THE DEMOCRATIC REPORTER
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* Hazel McCallion - Mayor of Mississauga *
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Toronto Star - Sept. 29, 2006, Fri. - By Mike Funston
Who will follow Hazel?
McCallion will be almost 90 at end of four-year term
Possible successors gauging chances for future run
The deadline for candidates to file nomination papers for municipal elections across the GTA is 5 p.m. today, but there won't be any suspense in the Mississauga mayoral campaign.
The big question isn't who's going to be mayor, but who will be in the hunt to replace Hazel McCallion when she eventually leaves office.
McCallion, 85, is expected to coast to an easy win without a campaign. If she completes the four-year term, she will be a few months shy of her 90th birthday.
That's when Mississauga is expected to have its first wide-open, hotly contested race since McCallion upset incumbent Ron Searle in 1978 to begin her 28-year reign.
Several members of her council say they would be interested in the top job, along with former Liberal MPs Carolyn Parrish and Steve Mahoney.
They all know running now would be political suicide.
"I can't beat her, for starters," Mahoney said. "And I have such enormous respect for her I would have difficulty answering the one question that would need to be answered and that is, why are you running against her?
""... By and large, I cannot think of a mayor in this country or even North America who has made a greater contribution to the municipal world, not only for her own city but across the land."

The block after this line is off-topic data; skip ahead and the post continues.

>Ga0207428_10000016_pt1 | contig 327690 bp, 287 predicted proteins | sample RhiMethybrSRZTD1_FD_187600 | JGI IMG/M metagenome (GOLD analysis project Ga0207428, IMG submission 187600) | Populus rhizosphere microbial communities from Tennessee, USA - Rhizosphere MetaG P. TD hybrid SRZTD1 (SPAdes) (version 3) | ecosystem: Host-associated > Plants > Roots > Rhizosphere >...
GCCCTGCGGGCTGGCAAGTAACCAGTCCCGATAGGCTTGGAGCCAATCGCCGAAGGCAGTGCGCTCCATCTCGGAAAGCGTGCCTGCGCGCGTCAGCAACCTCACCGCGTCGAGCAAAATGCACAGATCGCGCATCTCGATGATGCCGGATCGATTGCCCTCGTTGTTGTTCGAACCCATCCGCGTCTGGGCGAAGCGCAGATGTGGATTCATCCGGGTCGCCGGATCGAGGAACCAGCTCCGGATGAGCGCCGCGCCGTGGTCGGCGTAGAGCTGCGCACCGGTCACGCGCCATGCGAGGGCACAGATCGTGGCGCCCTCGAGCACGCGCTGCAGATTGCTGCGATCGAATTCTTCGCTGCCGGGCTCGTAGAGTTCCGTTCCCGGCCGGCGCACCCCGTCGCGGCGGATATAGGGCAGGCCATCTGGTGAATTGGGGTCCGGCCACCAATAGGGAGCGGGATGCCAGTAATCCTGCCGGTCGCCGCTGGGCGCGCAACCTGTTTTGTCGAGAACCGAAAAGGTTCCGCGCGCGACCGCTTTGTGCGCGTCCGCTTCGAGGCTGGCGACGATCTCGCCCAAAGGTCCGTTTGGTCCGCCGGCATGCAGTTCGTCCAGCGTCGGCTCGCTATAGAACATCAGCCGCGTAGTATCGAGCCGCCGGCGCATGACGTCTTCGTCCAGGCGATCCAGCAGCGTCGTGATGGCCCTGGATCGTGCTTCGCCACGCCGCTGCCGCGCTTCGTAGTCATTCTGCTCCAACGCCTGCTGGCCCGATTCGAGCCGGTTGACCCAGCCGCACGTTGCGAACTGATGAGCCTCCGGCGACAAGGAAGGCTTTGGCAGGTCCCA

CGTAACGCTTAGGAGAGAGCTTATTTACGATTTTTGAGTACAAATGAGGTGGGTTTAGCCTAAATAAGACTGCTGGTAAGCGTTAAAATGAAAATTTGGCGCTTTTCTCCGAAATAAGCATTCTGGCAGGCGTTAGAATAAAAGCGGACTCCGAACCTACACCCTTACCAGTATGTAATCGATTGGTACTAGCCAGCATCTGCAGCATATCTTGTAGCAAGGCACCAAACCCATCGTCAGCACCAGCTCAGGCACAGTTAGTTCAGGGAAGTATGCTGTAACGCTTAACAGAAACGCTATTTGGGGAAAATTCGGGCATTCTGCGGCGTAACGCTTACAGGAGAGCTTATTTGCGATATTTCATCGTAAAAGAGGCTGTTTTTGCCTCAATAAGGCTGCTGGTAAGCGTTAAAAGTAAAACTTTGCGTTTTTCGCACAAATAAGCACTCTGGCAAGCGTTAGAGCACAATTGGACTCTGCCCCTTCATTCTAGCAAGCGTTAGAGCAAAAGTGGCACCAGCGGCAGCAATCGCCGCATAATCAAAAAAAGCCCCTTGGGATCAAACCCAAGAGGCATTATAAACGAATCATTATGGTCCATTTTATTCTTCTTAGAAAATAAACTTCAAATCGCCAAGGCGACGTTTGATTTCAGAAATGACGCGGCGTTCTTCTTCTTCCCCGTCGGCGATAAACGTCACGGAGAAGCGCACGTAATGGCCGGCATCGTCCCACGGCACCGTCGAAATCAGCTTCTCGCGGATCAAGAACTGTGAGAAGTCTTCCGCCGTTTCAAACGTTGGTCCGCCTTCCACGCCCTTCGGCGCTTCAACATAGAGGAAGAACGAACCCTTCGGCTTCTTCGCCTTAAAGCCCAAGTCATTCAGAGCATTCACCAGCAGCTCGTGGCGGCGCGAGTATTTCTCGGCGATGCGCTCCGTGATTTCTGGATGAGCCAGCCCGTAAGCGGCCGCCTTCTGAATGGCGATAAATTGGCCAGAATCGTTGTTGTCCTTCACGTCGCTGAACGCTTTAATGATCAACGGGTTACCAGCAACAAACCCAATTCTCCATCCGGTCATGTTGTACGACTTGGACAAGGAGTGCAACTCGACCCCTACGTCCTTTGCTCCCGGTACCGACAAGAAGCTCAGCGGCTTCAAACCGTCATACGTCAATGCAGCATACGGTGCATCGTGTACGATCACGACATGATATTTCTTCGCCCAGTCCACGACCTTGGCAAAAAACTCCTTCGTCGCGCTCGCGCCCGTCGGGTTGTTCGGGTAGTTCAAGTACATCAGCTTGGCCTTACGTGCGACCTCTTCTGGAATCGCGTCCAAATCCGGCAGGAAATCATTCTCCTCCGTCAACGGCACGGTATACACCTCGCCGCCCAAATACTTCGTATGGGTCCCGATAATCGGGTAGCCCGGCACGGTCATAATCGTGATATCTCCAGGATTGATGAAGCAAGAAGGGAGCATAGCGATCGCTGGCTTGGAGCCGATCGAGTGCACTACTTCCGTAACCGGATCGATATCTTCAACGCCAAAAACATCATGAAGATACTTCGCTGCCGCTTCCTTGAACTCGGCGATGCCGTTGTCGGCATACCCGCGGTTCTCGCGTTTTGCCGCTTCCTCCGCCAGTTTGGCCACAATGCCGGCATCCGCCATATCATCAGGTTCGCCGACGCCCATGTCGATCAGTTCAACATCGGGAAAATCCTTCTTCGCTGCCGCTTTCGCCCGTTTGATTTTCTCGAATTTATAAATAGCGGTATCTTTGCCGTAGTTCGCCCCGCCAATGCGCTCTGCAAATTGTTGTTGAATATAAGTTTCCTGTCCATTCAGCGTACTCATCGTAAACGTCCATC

The lack of an interesting mayoral race has affected voter turnout in Mississauga. Last election it was around 20 per cent, compared to almost 40 per cent in Toronto where there was a close race to succeed Mel Lastman.
Roy Willis, a retired businessman, citizen watchdog and unsuccessful council candidate in past elections, again plans to run against McCallion. Also in the hunt are Don Barber, an environmentalist and citizen watchdog and Grant Ouellette, a chartered accountant for Ontario's finance ministry.
Willis thinks council veterans are too comfortable to risk taking on McCallion and losing their $120,000-a-year salaries "and I think that's wrong," Willis said. "They're the ones with the political experience who should be going after the job."
On the present council, his personal favourite to run for mayor would be Katie Mahoney, Steve's wife. But that's unlikely to happen with her husband, a cabinet minister under Jean Chrétien and a former Mississauga councillor admitting he has a strong interest in the job after McCallion leaves.
If Mahoney and Parrish run at some point, it will be a rematch of sorts. The two went head-to-head in a bitter fight for the Liberal nomination in Mississauga-Erindale after riding redistribution. Parrish won.
Mahoney was recently appointed to a three-year term as chair of the Workplace Safety and Insurance Board. The end of his term will dovetail nicely with the 2010 municipal election, he said.